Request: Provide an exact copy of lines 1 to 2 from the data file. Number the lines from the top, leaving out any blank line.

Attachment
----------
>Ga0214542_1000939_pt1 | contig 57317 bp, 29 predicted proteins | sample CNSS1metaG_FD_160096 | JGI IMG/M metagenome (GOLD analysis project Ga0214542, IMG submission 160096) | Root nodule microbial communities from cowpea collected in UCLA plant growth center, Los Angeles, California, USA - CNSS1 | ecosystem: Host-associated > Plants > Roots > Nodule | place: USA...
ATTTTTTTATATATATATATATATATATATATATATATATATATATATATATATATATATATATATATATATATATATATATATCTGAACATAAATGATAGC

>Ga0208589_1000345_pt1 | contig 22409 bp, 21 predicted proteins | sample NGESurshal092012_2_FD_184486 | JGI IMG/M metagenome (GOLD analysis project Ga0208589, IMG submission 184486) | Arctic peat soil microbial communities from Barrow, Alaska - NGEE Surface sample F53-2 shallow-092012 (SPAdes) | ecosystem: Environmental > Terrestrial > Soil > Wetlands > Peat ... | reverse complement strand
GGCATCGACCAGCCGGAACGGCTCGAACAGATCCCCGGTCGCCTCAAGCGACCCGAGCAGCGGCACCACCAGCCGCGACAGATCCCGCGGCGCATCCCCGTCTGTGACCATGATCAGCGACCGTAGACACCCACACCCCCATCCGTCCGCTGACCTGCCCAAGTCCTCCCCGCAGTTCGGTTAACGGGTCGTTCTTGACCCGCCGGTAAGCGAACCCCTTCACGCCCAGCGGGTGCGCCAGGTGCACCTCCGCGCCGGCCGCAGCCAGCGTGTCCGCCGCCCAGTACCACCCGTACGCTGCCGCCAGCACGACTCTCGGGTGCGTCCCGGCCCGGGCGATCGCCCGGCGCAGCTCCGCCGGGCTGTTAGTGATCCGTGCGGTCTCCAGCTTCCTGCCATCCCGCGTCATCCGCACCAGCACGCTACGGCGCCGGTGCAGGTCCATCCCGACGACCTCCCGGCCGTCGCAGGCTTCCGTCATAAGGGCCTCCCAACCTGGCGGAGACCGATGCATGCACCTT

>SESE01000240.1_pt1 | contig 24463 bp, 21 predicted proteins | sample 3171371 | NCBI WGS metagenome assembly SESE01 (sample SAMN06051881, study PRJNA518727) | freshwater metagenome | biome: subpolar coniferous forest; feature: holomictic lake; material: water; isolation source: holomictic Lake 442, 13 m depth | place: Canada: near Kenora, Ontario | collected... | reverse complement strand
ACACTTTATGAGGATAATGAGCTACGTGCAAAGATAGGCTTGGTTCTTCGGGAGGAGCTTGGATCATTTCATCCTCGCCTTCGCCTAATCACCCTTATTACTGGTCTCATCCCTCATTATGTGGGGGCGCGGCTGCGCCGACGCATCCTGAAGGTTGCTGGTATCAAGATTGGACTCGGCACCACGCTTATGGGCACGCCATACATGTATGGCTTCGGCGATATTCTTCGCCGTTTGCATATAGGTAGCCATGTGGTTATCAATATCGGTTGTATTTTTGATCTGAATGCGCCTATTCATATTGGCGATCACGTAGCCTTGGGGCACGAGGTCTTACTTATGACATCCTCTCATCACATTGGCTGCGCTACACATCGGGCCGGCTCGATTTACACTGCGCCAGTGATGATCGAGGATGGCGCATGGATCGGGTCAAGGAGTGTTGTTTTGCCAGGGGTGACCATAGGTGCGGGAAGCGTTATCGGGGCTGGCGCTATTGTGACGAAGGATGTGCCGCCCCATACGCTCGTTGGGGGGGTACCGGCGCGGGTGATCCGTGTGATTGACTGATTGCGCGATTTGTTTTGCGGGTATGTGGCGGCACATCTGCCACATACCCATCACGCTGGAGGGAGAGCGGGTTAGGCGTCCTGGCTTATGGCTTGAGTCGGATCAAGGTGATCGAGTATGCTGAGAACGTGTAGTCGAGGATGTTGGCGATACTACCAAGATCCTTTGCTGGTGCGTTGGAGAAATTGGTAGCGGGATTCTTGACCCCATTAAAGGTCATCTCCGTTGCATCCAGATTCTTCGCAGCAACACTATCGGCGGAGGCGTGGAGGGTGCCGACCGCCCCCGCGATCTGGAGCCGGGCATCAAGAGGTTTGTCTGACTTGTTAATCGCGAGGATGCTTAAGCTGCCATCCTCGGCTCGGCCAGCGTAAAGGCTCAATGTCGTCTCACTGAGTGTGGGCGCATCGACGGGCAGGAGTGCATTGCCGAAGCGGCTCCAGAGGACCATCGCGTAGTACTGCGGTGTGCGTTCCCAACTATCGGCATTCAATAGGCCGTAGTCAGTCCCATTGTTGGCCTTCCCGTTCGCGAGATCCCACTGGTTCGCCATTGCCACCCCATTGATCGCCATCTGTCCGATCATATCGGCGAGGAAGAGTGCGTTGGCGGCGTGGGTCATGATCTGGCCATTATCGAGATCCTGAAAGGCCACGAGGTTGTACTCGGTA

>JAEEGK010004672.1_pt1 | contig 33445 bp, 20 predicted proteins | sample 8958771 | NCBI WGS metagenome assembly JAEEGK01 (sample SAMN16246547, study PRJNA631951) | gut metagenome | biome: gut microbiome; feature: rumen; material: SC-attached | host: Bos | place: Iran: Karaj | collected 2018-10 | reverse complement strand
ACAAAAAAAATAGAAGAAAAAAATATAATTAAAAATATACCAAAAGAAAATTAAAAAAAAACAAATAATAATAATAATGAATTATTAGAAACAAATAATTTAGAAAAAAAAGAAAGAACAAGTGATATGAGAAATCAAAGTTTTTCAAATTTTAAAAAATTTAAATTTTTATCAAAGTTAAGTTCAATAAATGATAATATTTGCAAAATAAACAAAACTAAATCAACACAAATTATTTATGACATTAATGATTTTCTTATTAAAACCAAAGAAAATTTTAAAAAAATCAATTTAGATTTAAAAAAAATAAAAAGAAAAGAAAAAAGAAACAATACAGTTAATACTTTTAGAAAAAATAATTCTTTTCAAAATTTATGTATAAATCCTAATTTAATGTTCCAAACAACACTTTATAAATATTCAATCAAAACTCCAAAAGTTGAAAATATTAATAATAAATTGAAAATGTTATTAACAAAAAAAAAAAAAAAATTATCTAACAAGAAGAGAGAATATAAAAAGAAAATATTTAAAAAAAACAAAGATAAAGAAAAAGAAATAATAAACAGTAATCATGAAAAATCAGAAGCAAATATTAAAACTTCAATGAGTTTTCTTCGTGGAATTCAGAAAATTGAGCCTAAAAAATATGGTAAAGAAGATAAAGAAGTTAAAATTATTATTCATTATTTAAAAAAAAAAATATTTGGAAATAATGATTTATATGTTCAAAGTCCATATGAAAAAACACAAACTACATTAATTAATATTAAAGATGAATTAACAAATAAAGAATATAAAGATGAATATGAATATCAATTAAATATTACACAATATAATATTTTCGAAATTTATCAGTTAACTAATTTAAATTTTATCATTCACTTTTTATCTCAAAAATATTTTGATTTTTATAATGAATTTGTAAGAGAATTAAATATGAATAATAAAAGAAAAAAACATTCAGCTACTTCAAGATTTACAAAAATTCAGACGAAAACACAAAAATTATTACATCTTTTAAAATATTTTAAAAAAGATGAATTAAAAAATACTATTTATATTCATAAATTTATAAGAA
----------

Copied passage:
>Ga0214542_1000939_pt1 | contig 57317 bp, 29 predicted proteins | sample CNSS1metaG_FD_160096 | JGI IMG/M metagenome (GOLD analysis project Ga0214542, IMG submission 160096) | Root nodule microbial communities from cowpea collected in UCLA plant growth center, Los Angeles, California, USA - CNSS1 | ecosystem: Host-associated > Plants > Roots > Nodule | place: USA...
ATTTTTTTATATATATATATATATATATATATATATATATATATATATATATATATATATATATATATATATATATATATATATCTGAACATAAATGATAGC